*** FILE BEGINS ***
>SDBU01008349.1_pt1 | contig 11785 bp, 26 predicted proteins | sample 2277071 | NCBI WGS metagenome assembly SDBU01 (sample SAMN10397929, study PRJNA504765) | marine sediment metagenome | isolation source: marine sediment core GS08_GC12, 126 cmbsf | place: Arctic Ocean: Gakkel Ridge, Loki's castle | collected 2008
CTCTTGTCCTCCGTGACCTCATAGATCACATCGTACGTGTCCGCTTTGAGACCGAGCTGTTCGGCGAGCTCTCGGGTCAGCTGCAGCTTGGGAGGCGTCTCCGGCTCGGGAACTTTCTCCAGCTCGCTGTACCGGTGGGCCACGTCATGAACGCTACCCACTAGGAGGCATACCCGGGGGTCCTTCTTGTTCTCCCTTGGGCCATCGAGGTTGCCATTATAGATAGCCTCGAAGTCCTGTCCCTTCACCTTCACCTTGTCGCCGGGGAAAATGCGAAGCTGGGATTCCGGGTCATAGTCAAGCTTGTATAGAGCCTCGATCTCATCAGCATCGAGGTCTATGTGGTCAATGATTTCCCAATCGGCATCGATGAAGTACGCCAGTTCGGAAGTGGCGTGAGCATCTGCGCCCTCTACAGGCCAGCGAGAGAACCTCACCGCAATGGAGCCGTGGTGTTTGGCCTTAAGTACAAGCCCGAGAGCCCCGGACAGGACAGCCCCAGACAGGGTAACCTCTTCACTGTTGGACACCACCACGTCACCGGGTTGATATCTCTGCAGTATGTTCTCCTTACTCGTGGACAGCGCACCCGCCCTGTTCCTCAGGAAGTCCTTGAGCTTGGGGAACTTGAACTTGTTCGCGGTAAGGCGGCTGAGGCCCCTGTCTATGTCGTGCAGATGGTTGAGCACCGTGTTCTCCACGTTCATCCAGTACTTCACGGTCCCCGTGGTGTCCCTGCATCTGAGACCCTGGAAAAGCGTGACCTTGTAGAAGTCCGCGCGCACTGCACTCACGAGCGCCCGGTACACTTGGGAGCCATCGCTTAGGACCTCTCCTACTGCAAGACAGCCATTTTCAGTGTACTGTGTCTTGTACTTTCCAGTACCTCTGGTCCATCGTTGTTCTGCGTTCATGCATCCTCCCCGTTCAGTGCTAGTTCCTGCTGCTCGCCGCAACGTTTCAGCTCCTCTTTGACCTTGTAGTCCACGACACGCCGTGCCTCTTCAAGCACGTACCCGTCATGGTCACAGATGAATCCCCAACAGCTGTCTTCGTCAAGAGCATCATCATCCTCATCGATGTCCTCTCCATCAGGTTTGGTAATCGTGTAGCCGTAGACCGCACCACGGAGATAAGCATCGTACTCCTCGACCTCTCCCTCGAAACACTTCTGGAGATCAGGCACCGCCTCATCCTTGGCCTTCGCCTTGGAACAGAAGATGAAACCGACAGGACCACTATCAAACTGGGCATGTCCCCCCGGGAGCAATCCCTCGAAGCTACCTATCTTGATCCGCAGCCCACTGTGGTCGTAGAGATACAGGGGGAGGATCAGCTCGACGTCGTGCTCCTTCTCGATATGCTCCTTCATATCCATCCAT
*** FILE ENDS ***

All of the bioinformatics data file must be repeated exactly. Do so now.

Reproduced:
>SDBU01008349.1_pt1 | contig 11785 bp, 26 predicted proteins | sample 2277071 | NCBI WGS metagenome assembly SDBU01 (sample SAMN10397929, study PRJNA504765) | marine sediment metagenome | isolation source: marine sediment core GS08_GC12, 126 cmbsf | place: Arctic Ocean: Gakkel Ridge, Loki's castle | collected 2008
CTCTTGTCCTCCGTGACCTCATAGATCACATCGTACGTGTCCGCTTTGAGACCGAGCTGTTCGGCGAGCTCTCGGGTCAGCTGCAGCTTGGGAGGCGTCTCCGGCTCGGGAACTTTCTCCAGCTCGCTGTACCGGTGGGCCACGTCATGAACGCTACCCACTAGGAGGCATACCCGGGGGTCCTTCTTGTTCTCCCTTGGGCCATCGAGGTTGCCATTATAGATAGCCTCGAAGTCCTGTCCCTTCACCTTCACCTTGTCGCCGGGGAAAATGCGAAGCTGGGATTCCGGGTCATAGTCAAGCTTGTATAGAGCCTCGATCTCATCAGCATCGAGGTCTATGTGGTCAATGATTTCCCAATCGGCATCGATGAAGTACGCCAGTTCGGAAGTGGCGTGAGCATCTGCGCCCTCTACAGGCCAGCGAGAGAACCTCACCGCAATGGAGCCGTGGTGTTTGGCCTTAAGTACAAGCCCGAGAGCCCCGGACAGGACAGCCCCAGACAGGGTAACCTCTTCACTGTTGGACACCACCACGTCACCGGGTTGATATCTCTGCAGTATGTTCTCCTTACTCGTGGACAGCGCACCCGCCCTGTTCCTCAGGAAGTCCTTGAGCTTGGGGAACTTGAACTTGTTCGCGGTAAGGCGGCTGAGGCCCCTGTCTATGTCGTGCAGATGGTTGAGCACCGTGTTCTCCACGTTCATCCAGTACTTCACGGTCCCCGTGGTGTCCCTGCATCTGAGACCCTGGAAAAGCGTGACCTTGTAGAAGTCCGCGCGCACTGCACTCACGAGCGCCCGGTACACTTGGGAGCCATCGCTTAGGACCTCTCCTACTGCAAGACAGCCATTTTCAGTGTACTGTGTCTTGTACTTTCCAGTACCTCTGGTCCATCGTTGTTCTGCGTTCATGCATCCTCCCCGTTCAGTGCTAGTTCCTGCTGCTCGCCGCAACGTTTCAGCTCCTCTTTGACCTTGTAGTCCACGACACGCCGTGCCTCTTCAAGCACGTACCCGTCATGGTCACAGATGAATCCCCAACAGCTGTCTTCGTCAAGAGCATCATCATCCTCATCGATGTCCTCTCCATCAGGTTTGGTAATCGTGTAGCCGTAGACCGCACCACGGAGATAAGCATCGTACTCCTCGACCTCTCCCTCGAAACACTTCTGGAGATCAGGCACCGCCTCATCCTTGGCCTTCGCCTTGGAACAGAAGATGAAACCGACAGGACCACTATCAAACTGGGCATGTCCCCCCGGGAGCAATCCCTCGAAGCTACCTATCTTGATCCGCAGCCCACTGTGGTCGTAGAGATACAGGGGGAGGATCAGCTCGACGTCGTGCTCCTTCTCGATATGCTCCTTCATATCCATCCAT